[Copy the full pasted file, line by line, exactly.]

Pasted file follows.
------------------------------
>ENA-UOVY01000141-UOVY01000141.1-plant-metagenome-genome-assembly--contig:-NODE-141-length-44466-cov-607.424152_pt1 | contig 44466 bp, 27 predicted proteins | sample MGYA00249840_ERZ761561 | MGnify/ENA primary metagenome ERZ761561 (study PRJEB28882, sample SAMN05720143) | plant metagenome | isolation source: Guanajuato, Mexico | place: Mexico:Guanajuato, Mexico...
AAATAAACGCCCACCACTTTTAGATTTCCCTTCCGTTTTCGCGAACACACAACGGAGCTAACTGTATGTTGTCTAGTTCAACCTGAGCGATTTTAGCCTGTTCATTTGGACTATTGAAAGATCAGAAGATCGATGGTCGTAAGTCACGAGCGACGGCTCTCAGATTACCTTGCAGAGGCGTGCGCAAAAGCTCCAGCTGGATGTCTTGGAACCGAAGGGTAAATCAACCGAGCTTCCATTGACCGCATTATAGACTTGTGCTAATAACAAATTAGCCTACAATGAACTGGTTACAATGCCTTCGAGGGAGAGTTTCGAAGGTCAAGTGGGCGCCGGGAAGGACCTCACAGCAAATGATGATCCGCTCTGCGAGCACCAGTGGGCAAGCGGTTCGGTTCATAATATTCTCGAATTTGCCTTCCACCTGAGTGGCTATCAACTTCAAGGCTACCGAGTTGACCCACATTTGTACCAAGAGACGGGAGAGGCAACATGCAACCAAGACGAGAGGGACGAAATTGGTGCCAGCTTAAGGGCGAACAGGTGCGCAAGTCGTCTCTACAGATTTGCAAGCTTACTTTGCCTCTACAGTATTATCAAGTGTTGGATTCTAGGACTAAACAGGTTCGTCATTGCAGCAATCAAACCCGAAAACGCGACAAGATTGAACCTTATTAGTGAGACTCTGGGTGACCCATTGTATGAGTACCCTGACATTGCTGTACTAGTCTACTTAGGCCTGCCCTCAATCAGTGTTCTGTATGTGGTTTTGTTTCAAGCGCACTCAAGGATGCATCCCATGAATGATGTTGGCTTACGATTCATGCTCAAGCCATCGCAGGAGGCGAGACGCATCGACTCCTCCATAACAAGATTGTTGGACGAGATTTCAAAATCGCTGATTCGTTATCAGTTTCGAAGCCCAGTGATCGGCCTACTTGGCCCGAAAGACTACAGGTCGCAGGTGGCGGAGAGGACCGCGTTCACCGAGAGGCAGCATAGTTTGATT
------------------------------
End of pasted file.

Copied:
>ENA-UOVY01000141-UOVY01000141.1-plant-metagenome-genome-assembly--contig:-NODE-141-length-44466-cov-607.424152_pt1 | contig 44466 bp, 27 predicted proteins | sample MGYA00249840_ERZ761561 | MGnify/ENA primary metagenome ERZ761561 (study PRJEB28882, sample SAMN05720143) | plant metagenome | isolation source: Guanajuato, Mexico | place: Mexico:Guanajuato, Mexico...
AAATAAACGCCCACCACTTTTAGATTTCCCTTCCGTTTTCGCGAACACACAACGGAGCTAACTGTATGTTGTCTAGTTCAACCTGAGCGATTTTAGCCTGTTCATTTGGACTATTGAAAGATCAGAAGATCGATGGTCGTAAGTCACGAGCGACGGCTCTCAGATTACCTTGCAGAGGCGTGCGCAAAAGCTCCAGCTGGATGTCTTGGAACCGAAGGGTAAATCAACCGAGCTTCCATTGACCGCATTATAGACTTGTGCTAATAACAAATTAGCCTACAATGAACTGGTTACAATGCCTTCGAGGGAGAGTTTCGAAGGTCAAGTGGGCGCCGGGAAGGACCTCACAGCAAATGATGATCCGCTCTGCGAGCACCAGTGGGCAAGCGGTTCGGTTCATAATATTCTCGAATTTGCCTTCCACCTGAGTGGCTATCAACTTCAAGGCTACCGAGTTGACCCACATTTGTACCAAGAGACGGGAGAGGCAACATGCAACCAAGACGAGAGGGACGAAATTGGTGCCAGCTTAAGGGCGAACAGGTGCGCAAGTCGTCTCTACAGATTTGCAAGCTTACTTTGCCTCTACAGTATTATCAAGTGTTGGATTCTAGGACTAAACAGGTTCGTCATTGCAGCAATCAAACCCGAAAACGCGACAAGATTGAACCTTATTAGTGAGACTCTGGGTGACCCATTGTATGAGTACCCTGACATTGCTGTACTAGTCTACTTAGGCCTGCCCTCAATCAGTGTTCTGTATGTGGTTTTGTTTCAAGCGCACTCAAGGATGCATCCCATGAATGATGTTGGCTTACGATTCATGCTCAAGCCATCGCAGGAGGCGAGACGCATCGACTCCTCCATAACAAGATTGTTGGACGAGATTTCAAAATCGCTGATTCGTTATCAGTTTCGAAGCCCAGTGATCGGCCTACTTGGCCCGAAAGACTACAGGTCGCAGGTGGCGGAGAGGACCGCGTTCACCGAGAGGCAGCATAGTTTGATT